Unfortunately, there aren't too many ppl willing to serve the parish yet they all want services in return. Part of the problem is that the youth have almost no say or participation in church functions. The older yiayias and papous think they run the church. Since I serve @ the altar, I'm expected to greet every single one that "knows" me....I can't count the times that I didn't greet one of them and thus brought shame to myself for daring to absent-mindedly walk past them without greeting them...they act like its 1940's Greece. Even the priest must bend to their rules or else they'd get all upset and who knows probably call the Archbishop.

Point is that if it wasn't for the old people taking over our parish, we'd definitely have more english services, we'd definitely have more services such as liturgical stuff: liturgies, akathists, retreats and the youth would learn a lot more...but no. I don't wonder anymore why not too many youth show up other than advent--> Christmas, and Lent-->Pascha.

We have about 5 youth retreats per year but very few of the youth even hear about them except for 2 which are usually very well-attended.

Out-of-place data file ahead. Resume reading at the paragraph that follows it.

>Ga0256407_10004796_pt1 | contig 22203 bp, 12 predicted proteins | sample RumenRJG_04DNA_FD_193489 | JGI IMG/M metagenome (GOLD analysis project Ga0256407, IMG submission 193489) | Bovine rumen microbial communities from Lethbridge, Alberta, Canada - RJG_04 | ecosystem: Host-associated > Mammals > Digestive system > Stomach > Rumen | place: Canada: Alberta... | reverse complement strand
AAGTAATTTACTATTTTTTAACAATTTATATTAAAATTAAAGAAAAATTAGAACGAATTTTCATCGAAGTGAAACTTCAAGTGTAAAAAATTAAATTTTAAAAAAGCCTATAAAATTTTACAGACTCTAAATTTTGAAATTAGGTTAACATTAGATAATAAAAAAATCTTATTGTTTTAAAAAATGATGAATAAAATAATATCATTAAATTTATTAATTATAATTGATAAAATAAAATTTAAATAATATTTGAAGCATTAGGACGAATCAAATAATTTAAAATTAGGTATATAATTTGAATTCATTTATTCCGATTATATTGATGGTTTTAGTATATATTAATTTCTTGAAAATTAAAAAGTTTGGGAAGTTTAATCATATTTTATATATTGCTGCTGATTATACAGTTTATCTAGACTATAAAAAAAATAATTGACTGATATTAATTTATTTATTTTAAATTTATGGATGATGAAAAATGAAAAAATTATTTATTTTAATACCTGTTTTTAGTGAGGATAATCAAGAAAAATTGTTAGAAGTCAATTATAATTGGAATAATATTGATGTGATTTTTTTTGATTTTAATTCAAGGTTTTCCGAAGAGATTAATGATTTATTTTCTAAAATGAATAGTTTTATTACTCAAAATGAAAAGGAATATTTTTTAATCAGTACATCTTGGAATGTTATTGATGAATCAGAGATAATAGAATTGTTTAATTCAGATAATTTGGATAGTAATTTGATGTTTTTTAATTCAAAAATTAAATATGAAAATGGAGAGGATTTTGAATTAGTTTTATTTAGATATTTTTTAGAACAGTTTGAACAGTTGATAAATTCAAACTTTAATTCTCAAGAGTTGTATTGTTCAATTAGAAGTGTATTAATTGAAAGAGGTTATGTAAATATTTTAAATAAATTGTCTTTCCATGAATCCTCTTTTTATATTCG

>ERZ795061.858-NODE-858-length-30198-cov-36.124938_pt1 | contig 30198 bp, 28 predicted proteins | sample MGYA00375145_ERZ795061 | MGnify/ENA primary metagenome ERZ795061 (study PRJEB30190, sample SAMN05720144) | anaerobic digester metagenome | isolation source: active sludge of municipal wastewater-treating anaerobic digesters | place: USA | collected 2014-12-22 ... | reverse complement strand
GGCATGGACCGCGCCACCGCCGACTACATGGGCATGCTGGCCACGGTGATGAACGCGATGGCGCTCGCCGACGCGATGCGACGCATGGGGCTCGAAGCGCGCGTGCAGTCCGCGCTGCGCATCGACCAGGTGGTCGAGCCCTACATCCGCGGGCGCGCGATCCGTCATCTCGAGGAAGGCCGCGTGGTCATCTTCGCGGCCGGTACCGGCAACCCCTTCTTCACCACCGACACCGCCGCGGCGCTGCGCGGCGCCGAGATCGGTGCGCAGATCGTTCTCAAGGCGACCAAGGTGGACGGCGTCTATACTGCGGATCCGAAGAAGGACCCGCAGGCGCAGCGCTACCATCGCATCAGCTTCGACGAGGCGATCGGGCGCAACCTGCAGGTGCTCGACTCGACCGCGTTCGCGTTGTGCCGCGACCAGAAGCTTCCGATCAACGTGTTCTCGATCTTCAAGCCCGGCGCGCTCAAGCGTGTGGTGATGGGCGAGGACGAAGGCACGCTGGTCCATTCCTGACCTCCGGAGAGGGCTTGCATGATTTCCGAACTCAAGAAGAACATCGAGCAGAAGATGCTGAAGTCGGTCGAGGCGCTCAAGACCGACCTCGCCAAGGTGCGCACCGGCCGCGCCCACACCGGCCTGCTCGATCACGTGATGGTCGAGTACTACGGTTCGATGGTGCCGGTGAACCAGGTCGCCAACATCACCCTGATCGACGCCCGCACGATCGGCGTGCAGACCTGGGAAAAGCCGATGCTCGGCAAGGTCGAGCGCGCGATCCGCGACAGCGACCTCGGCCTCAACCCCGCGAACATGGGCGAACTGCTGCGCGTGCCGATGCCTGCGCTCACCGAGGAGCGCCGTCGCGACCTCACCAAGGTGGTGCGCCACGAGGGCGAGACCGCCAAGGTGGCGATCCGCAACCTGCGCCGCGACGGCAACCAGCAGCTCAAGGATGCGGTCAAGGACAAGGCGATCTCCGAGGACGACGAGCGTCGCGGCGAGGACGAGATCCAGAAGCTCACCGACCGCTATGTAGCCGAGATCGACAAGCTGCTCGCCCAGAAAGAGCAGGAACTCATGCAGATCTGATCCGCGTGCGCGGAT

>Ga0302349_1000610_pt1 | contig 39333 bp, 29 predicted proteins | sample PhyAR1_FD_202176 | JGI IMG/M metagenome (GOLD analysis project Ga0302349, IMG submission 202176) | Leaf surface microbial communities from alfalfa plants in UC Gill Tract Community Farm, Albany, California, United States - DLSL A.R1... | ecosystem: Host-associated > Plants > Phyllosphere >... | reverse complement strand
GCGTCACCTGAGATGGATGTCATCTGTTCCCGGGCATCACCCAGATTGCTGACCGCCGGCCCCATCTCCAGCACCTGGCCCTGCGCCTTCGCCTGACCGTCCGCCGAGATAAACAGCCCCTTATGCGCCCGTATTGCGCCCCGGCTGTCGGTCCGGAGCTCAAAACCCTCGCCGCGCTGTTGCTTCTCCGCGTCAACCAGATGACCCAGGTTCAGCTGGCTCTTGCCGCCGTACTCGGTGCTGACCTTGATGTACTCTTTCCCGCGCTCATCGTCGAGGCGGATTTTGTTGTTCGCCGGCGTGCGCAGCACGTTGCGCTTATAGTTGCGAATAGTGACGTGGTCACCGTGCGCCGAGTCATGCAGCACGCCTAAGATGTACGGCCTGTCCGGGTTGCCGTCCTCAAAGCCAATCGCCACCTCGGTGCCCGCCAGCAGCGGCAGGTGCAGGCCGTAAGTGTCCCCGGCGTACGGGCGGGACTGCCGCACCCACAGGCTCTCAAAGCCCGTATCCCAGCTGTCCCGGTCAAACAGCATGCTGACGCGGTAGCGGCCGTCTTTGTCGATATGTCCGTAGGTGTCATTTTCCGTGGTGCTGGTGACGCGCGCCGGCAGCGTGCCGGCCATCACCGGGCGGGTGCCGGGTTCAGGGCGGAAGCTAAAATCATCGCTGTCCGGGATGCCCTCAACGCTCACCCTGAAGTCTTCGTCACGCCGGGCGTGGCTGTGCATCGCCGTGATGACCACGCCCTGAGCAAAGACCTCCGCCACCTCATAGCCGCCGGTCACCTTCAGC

Our 2 english liturgies a year, have mostly young parents with kids rather than any teens. Then again our church is about 10 years new...
Logged
jlerms
High Elder
******
Offline Offline

Faith: Eastern Orthodox
Jurisdiction: GOA
Posts: 826


O sweet Jesus, cleanse my soul.


« Reply #11 on: April 04, 2006, 10:34:11 PM »

Timos,   It is such a shame that the children leave for Sunday school right after the Great Entrance!  Ours starts right after Holy Communion so the children are in the church during the bulk of Divine Liturgy, which I think it VERY important.  Is it within the realm of possibility that you attend a different parish which will be better for your sister?
God bless your family,   Juliana
Logged
Timos
High Elder
******
Offline Offline

Faith: Orthodox Christian
Posts: 856



« Reply #12 on: April 05, 2006, 09:09:41 AM »

Julianna, most if not all of the churches in my area of my durisdiction operate this way because thats jsut the way they do it here or maybe the Archbishop likes it that way- I dunno. There is an OCA church about 45 minutes away from my house. They use all english and rent an upstaris flat for services. I might check it out one time. I guess it would still be good to go there sometimes. Still I m trying to make some changes in my parish and it is not easy.

Tim
Logged
BoredMeeting
Loving the Life of a Council Member
High Elder
******
Offline Offline

Faith: Orthodox Catholic Christian
Jurisdiction: Serbian Orthodox/OCA
Posts: 721



« Reply #13 on: April 14, 2006, 10:03:43 AM »